George W. Bush isn't trustworthy. I don't trust him. When he says to just trust him or to trust his underlings about those the neocons are holding in prisons around the world, I don't follow his orders. I reject them. I say, show me the proof that those people have done anything to merit such reprehensible treatment.
Sure, no one is entirely free of having committed errors that offend God's perfection, but that doesn't excuse being a savage animal toward them.
To Hell with secret courts and the 1977 International Emergency Economic Powers Act.
Those things need to be repealed, the sooner the better.
Spying on Americans without warrants, charges based on secret evidence, a small town divided by fear. Welcome to the world of Bush's "specially designated global terrorists."
By Tim Shorrock
May. 19, 2008
...the Bush administration has regularly withheld what it claims is key evidence against those accused — insisting, essentially, that the public accept without question its private conclusions about the suspects' guilt.
"You can be designated without an evidentiary finding that you ever actively engaged in or supported terrorism," says Cole [David Cole, a professor of constitutional law at Georgetown University]. "This is a guilt-by-association process."
the 1977 International Emergency Economic Powers Act. Passed by Congress to set guidelines for economic sanctions and trade embargoes, the act gave the president wide powers to deal with any "unusual and extraordinary threat" from abroad by confiscating property and prohibiting financial transactions with specific countries contributing to that threat.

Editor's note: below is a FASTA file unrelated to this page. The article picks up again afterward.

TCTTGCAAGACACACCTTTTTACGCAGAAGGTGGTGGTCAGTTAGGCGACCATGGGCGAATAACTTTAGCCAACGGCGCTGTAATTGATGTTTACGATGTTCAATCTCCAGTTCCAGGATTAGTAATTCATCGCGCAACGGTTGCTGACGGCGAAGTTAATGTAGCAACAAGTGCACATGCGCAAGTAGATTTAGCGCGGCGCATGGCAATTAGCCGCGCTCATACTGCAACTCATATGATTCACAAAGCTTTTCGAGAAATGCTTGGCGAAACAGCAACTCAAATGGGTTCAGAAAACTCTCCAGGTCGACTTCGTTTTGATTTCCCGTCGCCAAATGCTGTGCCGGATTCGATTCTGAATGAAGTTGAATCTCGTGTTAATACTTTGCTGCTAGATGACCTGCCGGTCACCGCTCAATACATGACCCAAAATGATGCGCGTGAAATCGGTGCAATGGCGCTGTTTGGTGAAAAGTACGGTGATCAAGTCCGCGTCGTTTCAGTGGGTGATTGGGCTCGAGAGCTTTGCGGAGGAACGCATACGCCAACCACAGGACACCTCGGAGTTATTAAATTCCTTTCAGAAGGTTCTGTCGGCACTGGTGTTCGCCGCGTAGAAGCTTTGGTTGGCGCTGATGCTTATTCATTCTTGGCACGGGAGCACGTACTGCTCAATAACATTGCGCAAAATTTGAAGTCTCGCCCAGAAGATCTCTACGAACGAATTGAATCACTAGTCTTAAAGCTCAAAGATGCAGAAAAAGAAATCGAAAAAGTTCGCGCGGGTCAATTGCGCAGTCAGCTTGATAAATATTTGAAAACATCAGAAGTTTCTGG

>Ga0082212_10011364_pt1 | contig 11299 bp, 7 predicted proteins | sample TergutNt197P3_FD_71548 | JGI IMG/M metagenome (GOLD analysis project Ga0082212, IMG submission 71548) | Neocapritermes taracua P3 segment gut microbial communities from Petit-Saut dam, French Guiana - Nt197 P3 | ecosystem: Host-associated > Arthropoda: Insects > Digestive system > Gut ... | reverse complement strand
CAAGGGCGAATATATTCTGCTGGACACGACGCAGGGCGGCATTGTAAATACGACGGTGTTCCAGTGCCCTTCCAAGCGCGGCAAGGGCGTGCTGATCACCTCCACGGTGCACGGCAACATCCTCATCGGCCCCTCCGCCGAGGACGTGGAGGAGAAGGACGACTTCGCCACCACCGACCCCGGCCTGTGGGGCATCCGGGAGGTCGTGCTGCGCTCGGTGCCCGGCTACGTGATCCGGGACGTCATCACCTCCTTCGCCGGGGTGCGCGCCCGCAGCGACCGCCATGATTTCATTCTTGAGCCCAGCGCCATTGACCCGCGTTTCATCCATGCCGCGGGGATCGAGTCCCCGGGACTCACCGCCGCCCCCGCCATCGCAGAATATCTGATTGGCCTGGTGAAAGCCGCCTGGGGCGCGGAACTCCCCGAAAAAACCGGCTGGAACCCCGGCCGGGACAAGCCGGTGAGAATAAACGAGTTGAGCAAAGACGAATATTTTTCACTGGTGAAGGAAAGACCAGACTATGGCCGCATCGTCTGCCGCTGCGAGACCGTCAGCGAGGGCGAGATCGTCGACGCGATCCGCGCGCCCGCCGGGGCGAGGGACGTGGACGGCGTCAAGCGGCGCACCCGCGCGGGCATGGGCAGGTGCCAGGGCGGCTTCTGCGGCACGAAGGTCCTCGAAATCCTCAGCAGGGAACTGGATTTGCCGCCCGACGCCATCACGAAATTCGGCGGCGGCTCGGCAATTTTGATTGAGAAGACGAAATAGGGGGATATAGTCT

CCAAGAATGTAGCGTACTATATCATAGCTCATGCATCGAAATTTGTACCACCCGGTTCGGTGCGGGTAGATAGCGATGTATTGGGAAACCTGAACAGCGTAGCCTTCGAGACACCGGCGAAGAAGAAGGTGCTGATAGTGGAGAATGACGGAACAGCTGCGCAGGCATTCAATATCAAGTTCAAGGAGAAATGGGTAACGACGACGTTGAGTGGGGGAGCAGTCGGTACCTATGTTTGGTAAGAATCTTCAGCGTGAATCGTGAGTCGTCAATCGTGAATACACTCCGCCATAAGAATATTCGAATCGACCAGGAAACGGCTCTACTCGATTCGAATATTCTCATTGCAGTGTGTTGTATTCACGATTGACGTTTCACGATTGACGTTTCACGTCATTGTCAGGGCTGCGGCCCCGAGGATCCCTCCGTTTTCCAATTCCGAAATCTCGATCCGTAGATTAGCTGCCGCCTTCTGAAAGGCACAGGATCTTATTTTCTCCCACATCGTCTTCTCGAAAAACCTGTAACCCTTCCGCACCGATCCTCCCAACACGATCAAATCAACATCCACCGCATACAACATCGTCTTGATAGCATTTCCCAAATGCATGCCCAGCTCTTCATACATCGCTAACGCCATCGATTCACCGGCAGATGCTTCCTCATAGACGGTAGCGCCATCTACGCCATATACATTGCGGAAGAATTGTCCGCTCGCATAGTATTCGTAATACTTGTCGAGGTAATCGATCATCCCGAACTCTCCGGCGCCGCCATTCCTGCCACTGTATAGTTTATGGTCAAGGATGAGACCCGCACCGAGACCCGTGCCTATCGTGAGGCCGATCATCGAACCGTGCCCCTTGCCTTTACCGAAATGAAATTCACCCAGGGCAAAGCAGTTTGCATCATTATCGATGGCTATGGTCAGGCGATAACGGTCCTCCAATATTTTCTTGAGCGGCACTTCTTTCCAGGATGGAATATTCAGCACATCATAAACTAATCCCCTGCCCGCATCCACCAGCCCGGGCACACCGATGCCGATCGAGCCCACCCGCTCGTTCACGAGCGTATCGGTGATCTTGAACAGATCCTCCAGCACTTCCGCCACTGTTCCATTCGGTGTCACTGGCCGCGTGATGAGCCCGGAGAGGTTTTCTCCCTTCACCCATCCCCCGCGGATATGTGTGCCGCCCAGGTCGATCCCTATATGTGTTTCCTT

The powers were first used against individuals by President Clinton, when his National Security Council designated several Palestinian and Israeli opponents of the Camp David agreements as terrorist supporters. Later, use of the tactic expanded greatly under President George W. Bush.
In the days after 9/11, Bush signed an executive order giving the Treasury Department the power to blacklist individuals and organizations believed to be supporters of or "associated with" terrorists. The order specifically gave Treasury the power to blacklist and freeze the assets of people in the United States entitled to rights under the Constitution — even before those people are accused of any crime. The dangers of the process were noted in 2004 by the National Commission on Terrorist Attacks Upon the United States, better known as the 9/11 Commission. Using the 1977 law against domestic organizations, the commission warned in a 2004 report on terrorist financing, "raises significant civil liberty concerns because it allows the government to shut down an organization on the basis of classified evidence, subject only to a deferential after-the-fact judicial review." That proved to be a prescient concern.
For those caught up in it, the designation process is a legal nightmare. David Cole and other lawyers who focus on the problem say there is no clear procedure for appealing the terrorist designation, let alone getting removed from the blacklist. Moreover, nowhere in the 1977 law or the Bush administration's post-9/11 counterterrorism edicts is the term "specially designated global terrorist" defined. ...there are no standards for what constitutes a "specially designated global terrorist"....
"Of course this is a human rights issue. Due process — the right to be told why the government is taking action against you, and to have an opportunity to defend yourself — is about a basic a human right as there is." [David Cole]